Almond Paste Squares

by Dorothy Reinhold on November 8, 2022

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Almond Paste Squares are for the almond lovers in your tribe — chewy edges, tender moist crumb, with an intoxicating almond filling. Perfect for a holiday cookie tray!

There’s an Italian tradition of having a cookie tray at your wedding. The bride and groom, as one of their first acts of togetherness, walk the tray around to all the tables after the meal, giving all the guests a chance to chat with them as well as get a sweet treat. My Italian mother insisted on a cookie tray at my wedding, and I had not been to too many weddings up to that time, so it was a new idea for me. 

My new husband and I did enjoy walking this tray around to our guests. My mother (pictured to the left) and her sister had baked for days ahead of time, and even secured a couple of batches of mandelbrot from my new mother-in-law. The tray was piled high, and even though we had a wedding cake, I don’t think many cookies made it home as leftovers! 

One of the featured cookies my mom made was Almond Paste Squares, a shockingly delicious chewy, tender bar cookie that smells intoxicating and tastes fully almond. Since I am CEO of the Almond Lovers’ Society (a group entirely manufactured and justified in my mind), these are right up my alley. I could eat almond anything, anytime, anywhere, anyhow.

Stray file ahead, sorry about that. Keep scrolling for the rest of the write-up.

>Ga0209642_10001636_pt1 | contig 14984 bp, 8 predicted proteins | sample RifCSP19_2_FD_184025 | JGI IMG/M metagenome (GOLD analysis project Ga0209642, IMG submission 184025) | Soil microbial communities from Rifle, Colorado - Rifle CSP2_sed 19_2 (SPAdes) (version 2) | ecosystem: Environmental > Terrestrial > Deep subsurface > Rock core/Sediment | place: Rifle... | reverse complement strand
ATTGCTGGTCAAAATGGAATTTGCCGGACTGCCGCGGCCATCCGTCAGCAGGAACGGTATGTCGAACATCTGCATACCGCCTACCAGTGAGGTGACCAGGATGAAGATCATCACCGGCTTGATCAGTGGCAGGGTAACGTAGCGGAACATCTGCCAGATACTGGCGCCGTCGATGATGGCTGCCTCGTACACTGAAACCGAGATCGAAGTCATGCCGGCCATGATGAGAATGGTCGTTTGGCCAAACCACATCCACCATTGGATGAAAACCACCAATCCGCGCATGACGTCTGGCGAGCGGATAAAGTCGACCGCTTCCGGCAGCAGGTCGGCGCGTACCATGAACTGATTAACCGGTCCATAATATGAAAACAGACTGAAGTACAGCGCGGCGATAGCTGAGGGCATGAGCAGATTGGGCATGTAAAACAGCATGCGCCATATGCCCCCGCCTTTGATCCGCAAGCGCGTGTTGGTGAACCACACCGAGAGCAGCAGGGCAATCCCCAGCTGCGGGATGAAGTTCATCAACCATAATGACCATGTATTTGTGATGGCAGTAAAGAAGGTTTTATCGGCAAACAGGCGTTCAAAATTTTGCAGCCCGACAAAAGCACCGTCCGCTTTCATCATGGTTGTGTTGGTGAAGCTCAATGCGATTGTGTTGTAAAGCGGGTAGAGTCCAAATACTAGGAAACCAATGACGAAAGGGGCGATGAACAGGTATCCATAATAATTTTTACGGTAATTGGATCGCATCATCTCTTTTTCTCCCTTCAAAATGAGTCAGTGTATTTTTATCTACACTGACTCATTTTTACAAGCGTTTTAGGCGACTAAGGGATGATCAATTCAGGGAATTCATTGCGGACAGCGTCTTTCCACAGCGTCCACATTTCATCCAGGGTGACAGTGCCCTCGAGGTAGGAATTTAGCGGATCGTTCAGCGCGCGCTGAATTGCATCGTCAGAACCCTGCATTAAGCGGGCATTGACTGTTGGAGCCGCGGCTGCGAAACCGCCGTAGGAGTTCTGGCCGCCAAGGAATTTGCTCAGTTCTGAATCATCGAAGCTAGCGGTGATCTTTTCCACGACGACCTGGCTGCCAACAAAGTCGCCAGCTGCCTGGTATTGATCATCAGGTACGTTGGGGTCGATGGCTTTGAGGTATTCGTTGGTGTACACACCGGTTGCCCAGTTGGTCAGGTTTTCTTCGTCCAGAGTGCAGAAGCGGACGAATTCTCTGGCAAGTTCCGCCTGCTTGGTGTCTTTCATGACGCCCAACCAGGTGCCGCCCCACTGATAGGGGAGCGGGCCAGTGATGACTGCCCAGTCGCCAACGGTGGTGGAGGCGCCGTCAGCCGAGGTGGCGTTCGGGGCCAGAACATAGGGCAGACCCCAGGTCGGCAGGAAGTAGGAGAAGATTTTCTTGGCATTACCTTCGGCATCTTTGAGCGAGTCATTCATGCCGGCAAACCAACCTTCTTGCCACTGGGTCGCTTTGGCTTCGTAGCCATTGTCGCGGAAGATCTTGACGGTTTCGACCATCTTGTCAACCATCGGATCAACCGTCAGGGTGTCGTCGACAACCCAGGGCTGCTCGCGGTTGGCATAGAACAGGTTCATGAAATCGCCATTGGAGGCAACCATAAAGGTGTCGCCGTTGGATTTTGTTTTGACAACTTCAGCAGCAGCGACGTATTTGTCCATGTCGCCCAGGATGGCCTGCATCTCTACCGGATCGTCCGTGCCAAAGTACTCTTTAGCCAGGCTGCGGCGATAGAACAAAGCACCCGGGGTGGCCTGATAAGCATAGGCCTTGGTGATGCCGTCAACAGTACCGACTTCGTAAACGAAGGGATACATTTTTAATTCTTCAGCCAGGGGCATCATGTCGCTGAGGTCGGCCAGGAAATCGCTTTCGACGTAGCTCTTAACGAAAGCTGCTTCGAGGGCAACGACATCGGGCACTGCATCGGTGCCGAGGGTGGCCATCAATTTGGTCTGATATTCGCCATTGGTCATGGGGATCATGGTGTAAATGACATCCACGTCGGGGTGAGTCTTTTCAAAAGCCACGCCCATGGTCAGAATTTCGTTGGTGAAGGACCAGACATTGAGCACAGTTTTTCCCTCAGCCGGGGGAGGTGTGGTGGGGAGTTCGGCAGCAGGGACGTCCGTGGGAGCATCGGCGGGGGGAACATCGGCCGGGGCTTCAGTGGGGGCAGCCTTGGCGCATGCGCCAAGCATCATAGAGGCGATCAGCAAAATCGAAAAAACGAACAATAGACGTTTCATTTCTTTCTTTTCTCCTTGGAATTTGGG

How to make Almond Paste Squares

Various ingredients for Almond Paste Squares laid out on a white marble countertopFirst, as always, gather your ingredients. For this cookie, you will need:

  • Butter (I use unsalted, but you can use salted)
  • Powdered sugar
  • Brown sugar
  • Granulated sugar
  • Eggs (I use large eggs)
  • Almond paste (NOT marzipan; I have used Odense brand here because I can get it from my grocery store, but feel free to use any brand you prefer)
  • Vanilla extract (My favorite is Heilala vanilla extract, from New Zealand. Use what you have on hand!)
  • All purpose flour (My go-to flour is unbleached King Arthur all purpose. Use what you like.)
  • Baking soda

Recipe for Almond Paste Squares hand written on a yellowing old recipe cardThis is my mother’s hand-written recipe card from back in the day. Isn’t it charming? You can see she calls for margarine, but I think that was due to a cost concern, and after that time, she more routinely used butter, which is what I do. Also, she calls for 3/4 pound OR 3/4 cup almond paste. Honestly, 3/4 pound aka 12 ounces is the right amount. I really like to see the handwriting on recipe cards. It helps you feel close to the person who wrote it. My mother was a school teacher…you can tell from her precise printing, right?

Hand holding an offset spatula spreads bottom dough into prepared baking dishFirst, mix the crust using a stand mixer, and put half of it in the prepared pan.

Hand holds a small offset spatula and smoothes the dough into the baking dishUse a small offset spatula to spread it out evenly.

A hand holds a thick cylinder of almond paste removed from its shiny silver wrapperNow mix the almond filling. Using your hands, chunk up the almond paste into the mixer bowl. (Don’t bother cleaning the bowl before this…it’s fine!)

Red spatula holding Almond paste filling after mixingI used the stand mixer, started it on low, and eventually moved to a high speed to get it relatively smooth.

Silver mixing bowl pours almond filling over the crust in the baking dishPour filling over the dough in the pan.

Hand holding offset spatula spreads filling over prepared crustSpread it evenly using an offset spatula.